Epstein killed himself, authorities say, in federal prison as he faced criminal charges alleging sex trafficking of underage girls, some as young as 14, in his mansions in New York and Florida. And yet with a few notable exceptions, the national media infrequently covered Epstein’s behavior and rarely looked at the associates who helped him evade accountability for his actions — at least, not until the Miami Herald’s Julie K. Brown’s investigative series late last year.
“We count on the press to uncover problems, not merely to report on when problems have been prosecuted and when people have been indicted, but to uncover problems before they reach that stage,” says David Boies, an attorney for several of Epstein’s accusers. “And here you had a terrible problem. A horrific series of abuses.”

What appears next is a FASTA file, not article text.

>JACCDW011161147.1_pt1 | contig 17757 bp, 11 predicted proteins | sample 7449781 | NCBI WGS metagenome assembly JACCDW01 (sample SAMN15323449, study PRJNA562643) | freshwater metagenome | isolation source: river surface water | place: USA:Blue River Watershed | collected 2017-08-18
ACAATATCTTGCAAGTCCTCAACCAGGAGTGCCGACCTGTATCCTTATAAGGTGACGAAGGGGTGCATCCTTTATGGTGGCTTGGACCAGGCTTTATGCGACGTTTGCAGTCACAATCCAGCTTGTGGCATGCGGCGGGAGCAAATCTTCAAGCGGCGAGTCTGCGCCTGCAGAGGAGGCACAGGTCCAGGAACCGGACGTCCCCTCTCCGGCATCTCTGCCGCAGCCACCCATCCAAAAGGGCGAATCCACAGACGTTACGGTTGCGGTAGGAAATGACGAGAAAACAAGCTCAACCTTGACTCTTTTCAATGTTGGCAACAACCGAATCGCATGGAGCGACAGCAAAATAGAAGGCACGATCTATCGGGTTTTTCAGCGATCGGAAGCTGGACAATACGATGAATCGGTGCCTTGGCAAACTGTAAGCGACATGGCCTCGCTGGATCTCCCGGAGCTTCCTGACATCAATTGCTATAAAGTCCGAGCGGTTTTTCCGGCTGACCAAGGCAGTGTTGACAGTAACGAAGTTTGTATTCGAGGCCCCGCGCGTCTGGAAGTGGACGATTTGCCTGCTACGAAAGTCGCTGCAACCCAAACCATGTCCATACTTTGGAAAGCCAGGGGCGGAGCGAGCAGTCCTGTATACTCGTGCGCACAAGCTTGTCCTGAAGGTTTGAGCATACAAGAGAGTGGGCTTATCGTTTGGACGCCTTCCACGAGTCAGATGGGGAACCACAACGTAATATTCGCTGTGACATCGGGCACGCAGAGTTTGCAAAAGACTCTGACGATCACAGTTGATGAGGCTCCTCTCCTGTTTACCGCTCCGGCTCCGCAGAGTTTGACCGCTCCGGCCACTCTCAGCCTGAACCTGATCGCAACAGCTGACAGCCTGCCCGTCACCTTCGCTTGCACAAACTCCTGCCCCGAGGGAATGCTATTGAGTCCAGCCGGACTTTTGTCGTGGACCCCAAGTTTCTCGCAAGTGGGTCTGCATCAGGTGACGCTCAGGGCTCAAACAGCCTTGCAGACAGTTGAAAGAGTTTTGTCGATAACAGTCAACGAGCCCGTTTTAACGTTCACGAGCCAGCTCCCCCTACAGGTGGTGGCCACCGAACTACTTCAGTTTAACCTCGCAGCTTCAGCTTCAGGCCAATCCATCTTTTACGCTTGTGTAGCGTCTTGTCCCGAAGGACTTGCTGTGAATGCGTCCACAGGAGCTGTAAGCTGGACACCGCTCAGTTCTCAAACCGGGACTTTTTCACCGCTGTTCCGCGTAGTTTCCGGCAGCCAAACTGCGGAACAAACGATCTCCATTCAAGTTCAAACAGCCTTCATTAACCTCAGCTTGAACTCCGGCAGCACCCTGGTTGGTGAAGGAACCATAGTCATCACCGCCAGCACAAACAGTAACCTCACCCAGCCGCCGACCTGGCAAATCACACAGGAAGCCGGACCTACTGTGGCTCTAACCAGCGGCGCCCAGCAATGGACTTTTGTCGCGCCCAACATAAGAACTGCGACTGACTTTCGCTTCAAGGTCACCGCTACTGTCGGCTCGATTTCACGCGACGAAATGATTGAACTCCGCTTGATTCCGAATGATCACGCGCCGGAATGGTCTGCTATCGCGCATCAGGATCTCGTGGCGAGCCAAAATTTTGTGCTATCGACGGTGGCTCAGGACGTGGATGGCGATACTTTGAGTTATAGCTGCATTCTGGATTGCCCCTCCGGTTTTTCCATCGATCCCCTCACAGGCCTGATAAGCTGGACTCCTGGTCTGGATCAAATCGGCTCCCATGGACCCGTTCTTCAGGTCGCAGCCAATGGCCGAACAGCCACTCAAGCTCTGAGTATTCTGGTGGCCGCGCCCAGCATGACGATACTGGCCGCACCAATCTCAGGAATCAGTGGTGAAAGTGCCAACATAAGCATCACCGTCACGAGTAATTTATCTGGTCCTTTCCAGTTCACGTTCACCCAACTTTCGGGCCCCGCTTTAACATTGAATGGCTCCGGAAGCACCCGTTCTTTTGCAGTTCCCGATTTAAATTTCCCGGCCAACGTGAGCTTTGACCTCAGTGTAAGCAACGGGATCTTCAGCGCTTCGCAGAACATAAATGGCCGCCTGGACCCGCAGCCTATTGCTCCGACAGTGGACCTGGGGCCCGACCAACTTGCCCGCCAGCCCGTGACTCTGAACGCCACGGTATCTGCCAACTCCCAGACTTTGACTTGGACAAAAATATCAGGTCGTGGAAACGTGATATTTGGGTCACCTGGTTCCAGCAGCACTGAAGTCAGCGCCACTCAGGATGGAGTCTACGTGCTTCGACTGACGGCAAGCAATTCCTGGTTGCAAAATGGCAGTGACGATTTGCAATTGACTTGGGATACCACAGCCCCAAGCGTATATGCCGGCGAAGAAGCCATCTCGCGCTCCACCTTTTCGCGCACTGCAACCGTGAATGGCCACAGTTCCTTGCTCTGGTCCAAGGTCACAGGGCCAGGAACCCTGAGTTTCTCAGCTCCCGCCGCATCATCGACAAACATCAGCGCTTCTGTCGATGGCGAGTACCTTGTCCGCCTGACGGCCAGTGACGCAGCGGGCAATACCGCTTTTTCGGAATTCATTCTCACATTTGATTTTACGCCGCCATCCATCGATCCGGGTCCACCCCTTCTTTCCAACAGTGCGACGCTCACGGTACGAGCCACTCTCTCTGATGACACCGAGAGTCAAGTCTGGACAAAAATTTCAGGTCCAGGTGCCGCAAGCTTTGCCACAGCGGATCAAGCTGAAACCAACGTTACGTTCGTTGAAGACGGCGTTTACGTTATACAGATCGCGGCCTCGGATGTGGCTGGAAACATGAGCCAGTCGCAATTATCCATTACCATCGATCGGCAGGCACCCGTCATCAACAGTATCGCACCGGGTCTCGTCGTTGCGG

Boies’ firm helped file lawsuits in 2015 and 2017 for clients alleging that Epstein and his associates had sexually trafficked underage girls, at his various homes. The suits were publicly available documents but received little attention in the press.
“We spread them out in two public complaints. We would go to the media to try to explain what was going on,” Boies tells NPR. “With the exception, really, of the Miami Herald and the Daily Beast, prior to the arrest [of Epstein this summer] there was almost no substantive coverage.”